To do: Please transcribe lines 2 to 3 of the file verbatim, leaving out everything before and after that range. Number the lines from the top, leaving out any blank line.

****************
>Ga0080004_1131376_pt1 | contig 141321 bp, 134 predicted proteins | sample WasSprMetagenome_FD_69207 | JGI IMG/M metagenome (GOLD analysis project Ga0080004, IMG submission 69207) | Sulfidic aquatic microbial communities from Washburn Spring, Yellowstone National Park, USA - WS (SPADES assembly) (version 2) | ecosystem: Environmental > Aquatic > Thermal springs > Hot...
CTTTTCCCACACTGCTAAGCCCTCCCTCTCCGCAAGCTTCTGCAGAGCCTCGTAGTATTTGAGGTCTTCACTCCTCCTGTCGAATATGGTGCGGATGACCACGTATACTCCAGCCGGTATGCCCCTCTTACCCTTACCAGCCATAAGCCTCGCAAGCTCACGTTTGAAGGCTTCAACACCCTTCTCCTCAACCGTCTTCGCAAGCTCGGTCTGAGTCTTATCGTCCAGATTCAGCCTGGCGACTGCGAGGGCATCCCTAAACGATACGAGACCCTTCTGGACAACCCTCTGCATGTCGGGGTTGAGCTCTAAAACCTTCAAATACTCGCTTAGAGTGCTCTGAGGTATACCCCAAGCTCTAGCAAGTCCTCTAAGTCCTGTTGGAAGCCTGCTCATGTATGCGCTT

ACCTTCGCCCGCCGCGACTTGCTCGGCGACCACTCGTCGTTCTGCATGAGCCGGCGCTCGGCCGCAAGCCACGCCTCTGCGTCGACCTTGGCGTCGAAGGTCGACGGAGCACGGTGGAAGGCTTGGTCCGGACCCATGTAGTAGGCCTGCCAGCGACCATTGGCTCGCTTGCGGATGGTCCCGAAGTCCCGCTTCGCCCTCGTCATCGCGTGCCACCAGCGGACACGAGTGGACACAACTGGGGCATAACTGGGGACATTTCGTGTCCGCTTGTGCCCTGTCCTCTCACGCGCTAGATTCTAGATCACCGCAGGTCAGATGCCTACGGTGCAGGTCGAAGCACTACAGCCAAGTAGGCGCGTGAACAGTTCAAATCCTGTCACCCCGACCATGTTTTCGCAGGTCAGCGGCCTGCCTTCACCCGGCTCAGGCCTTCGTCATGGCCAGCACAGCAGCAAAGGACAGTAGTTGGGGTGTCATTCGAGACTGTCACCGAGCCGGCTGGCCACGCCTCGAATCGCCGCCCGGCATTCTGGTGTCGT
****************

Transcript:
CTTTTCCCACACTGCTAAGCCCTCCCTCTCCGCAAGCTTCTGCAGAGCCTCGTAGTATTTGAGGTCTTCACTCCTCCTGTCGAATATGGTGCGGATGACCACGTATACTCCAGCCGGTATGCCCCTCTTACCCTTACCAGCCATAAGCCTCGCAAGCTCACGTTTGAAGGCTTCAACACCCTTCTCCTCAACCGTCTTCGCAAGCTCGGTCTGAGTCTTATCGTCCAGATTCAGCCTGGCGACTGCGAGGGCATCCCTAAACGATACGAGACCCTTCTGGACAACCCTCTGCATGTCGGGGTTGAGCTCTAAAACCTTCAAATACTCGCTTAGAGTGCTCTGAGGTATACCCCAAGCTCTAGCAAGTCCTCTAAGTCCTGTTGGAAGCCTGCTCATGTATGCGCTT

ACCTTCGCCCGCCGCGACTTGCTCGGCGACCACTCGTCGTTCTGCATGAGCCGGCGCTCGGCCGCAAGCCACGCCTCTGCGTCGACCTTGGCGTCGAAGGTCGACGGAGCACGGTGGAAGGCTTGGTCCGGACCCATGTAGTAGGCCTGCCAGCGACCATTGGCTCGCTTGCGGATGGTCCCGAAGTCCCGCTTCGCCCTCGTCATCGCGTGCCACCAGCGGACACGAGTGGACACAACTGGGGCATAACTGGGGACATTTCGTGTCCGCTTGTGCCCTGTCCTCTCACGCGCTAGATTCTAGATCACCGCAGGTCAGATGCCTACGGTGCAGGTCGAAGCACTACAGCCAAGTAGGCGCGTGAACAGTTCAAATCCTGTCACCCCGACCATGTTTTCGCAGGTCAGCGGCCTGCCTTCACCCGGCTCAGGCCTTCGTCATGGCCAGCACAGCAGCAAAGGACAGTAGTTGGGGTGTCATTCGAGACTGTCACCGAGCCGGCTGGCCACGCCTCGAATCGCCGCCCGGCATTCTGGTGTCGT